The Government has not decided which three days it will permit watering. But Mr Sartor said they would include either a Saturday or a Sunday and two days during the week.
A second measure would force owners of new or renovated pools to fit water-efficient appliances in their homes before Sydney Water allowed them to fill them.
Sydney Water's subsidised retrofit program installs more efficient showerheads. The $22 cost includes a plumber's visit to install water-saving equipment elsewhere inside the house. These would create an 8 per cent reduction in household water use.
Mr Sartor said the Government was looking at increasing from $16 million to about $30 million Sydney Water's budgeted demand management plans, which include a rebate scheme for rainwater tanks, information programs and subsidies. Some of the budget increase would go towards a "demand management fund" from which private sector companies could bid to introduce water re-use schemes.
If the pricing tribunal approved the 1 per cent price rise for Sydney water consumers, it would not happen before July next year, a ministerial spokeswoman said.
Mr Sartor said an increase of $14 million on the Sydney Water budget of $1.3 billion was "not much".
"We're not talking about major cost increases to consumers," he said.
The announcements came as the Agriculture Minister, Ian Armstrong, revealed a further 11 per cent of NSW had been declared drought affected this month, up to 63.7 per cent from 53.4 per cent in March. Mr Armstrong said farmers faced a "grim autumn and winter".
Mandatory water restrictions have been in place since last October.
Mr Sartor said 50 per cent dam capacity levels, which would trigger stage two water restrictions, would have been reached by now without the rain that fell in the first week of April. It boosted dam levels by 2.2 per cent, to 52.8 per cent.
Warragamba Dam, however, which supplies 80 per cent of Sydney's drinking water, sits at 48.6 per cent of capacity. Without rain Sydney's dam levels fall by between 0.4 per cent and 0.5 per cent a week.
"It's not critical, it's just that we have to be cautious," Mr Sartor said. "When you're dealing with the water supply for 4 million people you have to be absolutely cautious. All we're doing is being very precautionary. In fact the level of Warragamba in 1980 was lower. It fell to 45 per cent."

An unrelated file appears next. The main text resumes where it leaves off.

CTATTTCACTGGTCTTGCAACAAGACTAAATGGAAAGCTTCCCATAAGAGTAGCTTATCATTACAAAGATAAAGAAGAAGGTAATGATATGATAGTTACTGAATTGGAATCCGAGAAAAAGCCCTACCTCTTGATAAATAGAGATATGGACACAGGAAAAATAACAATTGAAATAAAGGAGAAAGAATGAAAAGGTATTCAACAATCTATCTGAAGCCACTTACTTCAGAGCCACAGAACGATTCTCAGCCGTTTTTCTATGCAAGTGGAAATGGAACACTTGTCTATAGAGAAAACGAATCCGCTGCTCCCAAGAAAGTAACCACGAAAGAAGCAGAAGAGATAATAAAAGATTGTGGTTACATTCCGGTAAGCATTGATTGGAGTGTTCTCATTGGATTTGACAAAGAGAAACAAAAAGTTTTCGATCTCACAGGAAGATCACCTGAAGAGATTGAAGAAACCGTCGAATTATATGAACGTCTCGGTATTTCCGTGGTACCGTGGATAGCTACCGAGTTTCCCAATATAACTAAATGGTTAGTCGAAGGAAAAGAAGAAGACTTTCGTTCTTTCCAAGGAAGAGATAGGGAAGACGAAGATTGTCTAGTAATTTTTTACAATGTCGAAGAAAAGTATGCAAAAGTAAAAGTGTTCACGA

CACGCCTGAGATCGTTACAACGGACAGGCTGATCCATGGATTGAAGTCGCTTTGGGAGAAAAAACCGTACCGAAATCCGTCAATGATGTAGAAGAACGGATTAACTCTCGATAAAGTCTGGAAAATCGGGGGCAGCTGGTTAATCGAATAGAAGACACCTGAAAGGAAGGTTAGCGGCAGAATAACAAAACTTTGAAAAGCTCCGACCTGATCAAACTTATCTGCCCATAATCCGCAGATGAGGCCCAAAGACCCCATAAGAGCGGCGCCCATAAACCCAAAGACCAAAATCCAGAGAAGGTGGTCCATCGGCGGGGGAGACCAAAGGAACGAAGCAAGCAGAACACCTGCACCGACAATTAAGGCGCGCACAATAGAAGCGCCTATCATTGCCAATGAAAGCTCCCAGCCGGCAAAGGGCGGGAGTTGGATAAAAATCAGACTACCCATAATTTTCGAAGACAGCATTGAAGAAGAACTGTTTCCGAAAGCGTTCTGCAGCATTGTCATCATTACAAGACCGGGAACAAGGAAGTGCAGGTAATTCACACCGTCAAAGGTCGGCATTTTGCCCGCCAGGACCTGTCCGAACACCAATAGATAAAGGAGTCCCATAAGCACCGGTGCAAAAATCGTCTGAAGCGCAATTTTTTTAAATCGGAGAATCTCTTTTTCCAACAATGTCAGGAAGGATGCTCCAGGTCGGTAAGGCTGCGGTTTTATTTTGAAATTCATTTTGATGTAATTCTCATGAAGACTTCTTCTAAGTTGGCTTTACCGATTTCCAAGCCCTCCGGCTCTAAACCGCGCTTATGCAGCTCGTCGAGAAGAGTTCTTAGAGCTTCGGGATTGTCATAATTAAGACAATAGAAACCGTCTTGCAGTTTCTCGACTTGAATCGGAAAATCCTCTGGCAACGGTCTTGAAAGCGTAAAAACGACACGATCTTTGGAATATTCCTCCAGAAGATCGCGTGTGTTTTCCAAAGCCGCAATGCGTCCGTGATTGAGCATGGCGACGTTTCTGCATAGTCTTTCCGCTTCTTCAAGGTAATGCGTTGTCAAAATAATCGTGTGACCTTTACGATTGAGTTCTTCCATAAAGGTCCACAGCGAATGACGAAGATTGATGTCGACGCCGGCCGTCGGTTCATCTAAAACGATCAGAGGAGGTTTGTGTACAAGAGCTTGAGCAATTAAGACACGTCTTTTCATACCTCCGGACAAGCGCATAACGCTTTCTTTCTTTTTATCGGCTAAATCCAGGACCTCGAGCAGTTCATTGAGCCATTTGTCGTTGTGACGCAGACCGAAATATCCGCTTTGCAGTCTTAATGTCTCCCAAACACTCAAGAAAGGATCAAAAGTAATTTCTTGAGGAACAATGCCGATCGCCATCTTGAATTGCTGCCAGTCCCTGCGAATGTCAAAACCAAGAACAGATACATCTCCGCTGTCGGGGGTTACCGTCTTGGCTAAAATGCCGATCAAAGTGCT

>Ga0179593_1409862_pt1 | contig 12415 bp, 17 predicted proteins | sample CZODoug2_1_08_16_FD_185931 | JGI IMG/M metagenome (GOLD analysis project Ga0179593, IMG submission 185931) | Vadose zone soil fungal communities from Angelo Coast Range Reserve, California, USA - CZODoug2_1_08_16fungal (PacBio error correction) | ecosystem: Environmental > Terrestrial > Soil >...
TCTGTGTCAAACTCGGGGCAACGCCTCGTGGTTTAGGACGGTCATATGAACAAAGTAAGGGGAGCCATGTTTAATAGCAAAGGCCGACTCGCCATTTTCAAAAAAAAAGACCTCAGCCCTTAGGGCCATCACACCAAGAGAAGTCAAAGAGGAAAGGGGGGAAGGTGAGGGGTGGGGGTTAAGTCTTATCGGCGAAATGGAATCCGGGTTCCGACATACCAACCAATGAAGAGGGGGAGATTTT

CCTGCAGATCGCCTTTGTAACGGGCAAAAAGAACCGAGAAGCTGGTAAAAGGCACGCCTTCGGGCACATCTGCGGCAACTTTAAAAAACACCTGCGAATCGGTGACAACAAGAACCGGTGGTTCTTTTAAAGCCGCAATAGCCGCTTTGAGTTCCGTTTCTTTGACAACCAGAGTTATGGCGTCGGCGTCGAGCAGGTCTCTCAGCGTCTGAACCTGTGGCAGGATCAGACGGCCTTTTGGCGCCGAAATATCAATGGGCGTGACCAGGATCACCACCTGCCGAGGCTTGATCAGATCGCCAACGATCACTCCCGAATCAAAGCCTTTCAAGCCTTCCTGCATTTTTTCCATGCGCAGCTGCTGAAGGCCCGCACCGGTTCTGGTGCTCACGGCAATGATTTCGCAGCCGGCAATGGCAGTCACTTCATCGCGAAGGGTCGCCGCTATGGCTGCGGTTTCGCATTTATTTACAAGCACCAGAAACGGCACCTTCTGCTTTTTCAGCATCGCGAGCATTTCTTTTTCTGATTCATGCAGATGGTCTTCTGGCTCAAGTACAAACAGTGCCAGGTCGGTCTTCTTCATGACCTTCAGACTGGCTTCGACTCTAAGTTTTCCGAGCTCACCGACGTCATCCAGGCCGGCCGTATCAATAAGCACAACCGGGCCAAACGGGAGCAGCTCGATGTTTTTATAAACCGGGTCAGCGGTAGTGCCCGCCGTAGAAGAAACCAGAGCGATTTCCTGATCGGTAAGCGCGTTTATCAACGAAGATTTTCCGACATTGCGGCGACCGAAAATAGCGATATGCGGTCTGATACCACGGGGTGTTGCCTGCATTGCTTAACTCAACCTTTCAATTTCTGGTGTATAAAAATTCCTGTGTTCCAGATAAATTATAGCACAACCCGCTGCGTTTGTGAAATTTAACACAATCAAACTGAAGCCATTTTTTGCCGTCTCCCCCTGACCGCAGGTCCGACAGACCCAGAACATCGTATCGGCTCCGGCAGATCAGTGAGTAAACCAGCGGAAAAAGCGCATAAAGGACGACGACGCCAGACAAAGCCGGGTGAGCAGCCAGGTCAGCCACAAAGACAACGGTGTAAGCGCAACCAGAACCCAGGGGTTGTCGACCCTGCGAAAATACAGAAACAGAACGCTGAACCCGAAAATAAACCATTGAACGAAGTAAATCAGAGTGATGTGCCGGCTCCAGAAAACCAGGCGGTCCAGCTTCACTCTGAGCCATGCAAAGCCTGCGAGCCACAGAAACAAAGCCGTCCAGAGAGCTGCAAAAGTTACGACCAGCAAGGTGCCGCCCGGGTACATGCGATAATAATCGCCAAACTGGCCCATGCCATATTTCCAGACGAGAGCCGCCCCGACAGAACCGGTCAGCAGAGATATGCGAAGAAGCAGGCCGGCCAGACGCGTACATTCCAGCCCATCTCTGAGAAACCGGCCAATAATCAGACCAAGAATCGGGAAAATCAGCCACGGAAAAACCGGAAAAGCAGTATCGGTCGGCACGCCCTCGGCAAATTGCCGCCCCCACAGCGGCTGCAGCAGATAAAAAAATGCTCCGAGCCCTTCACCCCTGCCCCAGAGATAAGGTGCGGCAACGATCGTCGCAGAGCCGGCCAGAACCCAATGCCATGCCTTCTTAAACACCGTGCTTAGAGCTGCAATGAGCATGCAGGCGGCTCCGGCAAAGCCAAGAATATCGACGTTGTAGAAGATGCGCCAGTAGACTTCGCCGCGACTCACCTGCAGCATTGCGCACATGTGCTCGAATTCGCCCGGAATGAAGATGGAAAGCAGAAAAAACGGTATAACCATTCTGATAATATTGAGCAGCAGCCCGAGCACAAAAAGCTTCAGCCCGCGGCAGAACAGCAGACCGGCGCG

The second stage measures are expected to increase the amount of water saved in Sydney from the 12 per cent saved so far in stage one to about 14 per cent.
April 14th, 2004, 12:57 AM
One thing i have allways wondered, is why an extension of woronora dam has never occoured, as it seems to be in one of the prime spots in sydney, at least for rainfall, and allways is consistently the dam in sydney that has the highest amount of water in it (as far as i can remember in droughts)
Also why havent we started to trial technologies like ASR?
And just being picky - isnt Prospect Reservoir, just the holding point for the water for sydney for all dams, except woronora, not a dam? - i think its the filtration point?
April 14th, 2004, 10:11 PM
The State Government isn't into building dams or expanding them because of the environmental consequences associated with building dams. Thats why we don't hear anything about dams being expanded or new ones built. There is a dam though being proposed near Braidwood on the South Coast, but the State Government is trying to find ways that will avert the need for that dam to be built, even examining building pipelines that link the other dams with Warragamba which is a good idea.
Also here is an article suggesting that suggesting permament water restrictions.
From The Sydney Morning Herald (smh.com.au)
Full dams will not end water restrictions
By Mark Coultan
April 15, 2004
Some form of water restrictions will become permanent, even after dam levels return to normal, the Utilities Minister, Frank Sartor, said yesterday.
Outlining far-ranging changes to the way water is collected, used and priced, he said a growing population, climate change and restrictions on supply meant Sydney could not return to its old ways.
"There will be some form of permanent restrictions; the free-for-all is over," Mr Sartor said.
The new permanent restrictions would be "fairly moderate, not quite as severe as level one but sensible and moderate".
Although the exact nature of the restrictions had not been decided, Mr Sartor said they may allow people to wash their cars with hoses again, but only if they have trigger nozzles.
And there may be a permanent ban on watering gardens during daylight.
A survey by the Independent Pricing and Regulatory Tribunal found high levels of public support for water restrictions.
It found 10 per cent of people supported water restrictions to maintain reasonable dam levels, 63 per cent would support restrictions imposed once a year and 11 per cent every two or more years. Nine per cent said they would never support them.
As well as permanent regulations on water use, the State Government is reviewing the present restrictions and when they come into force.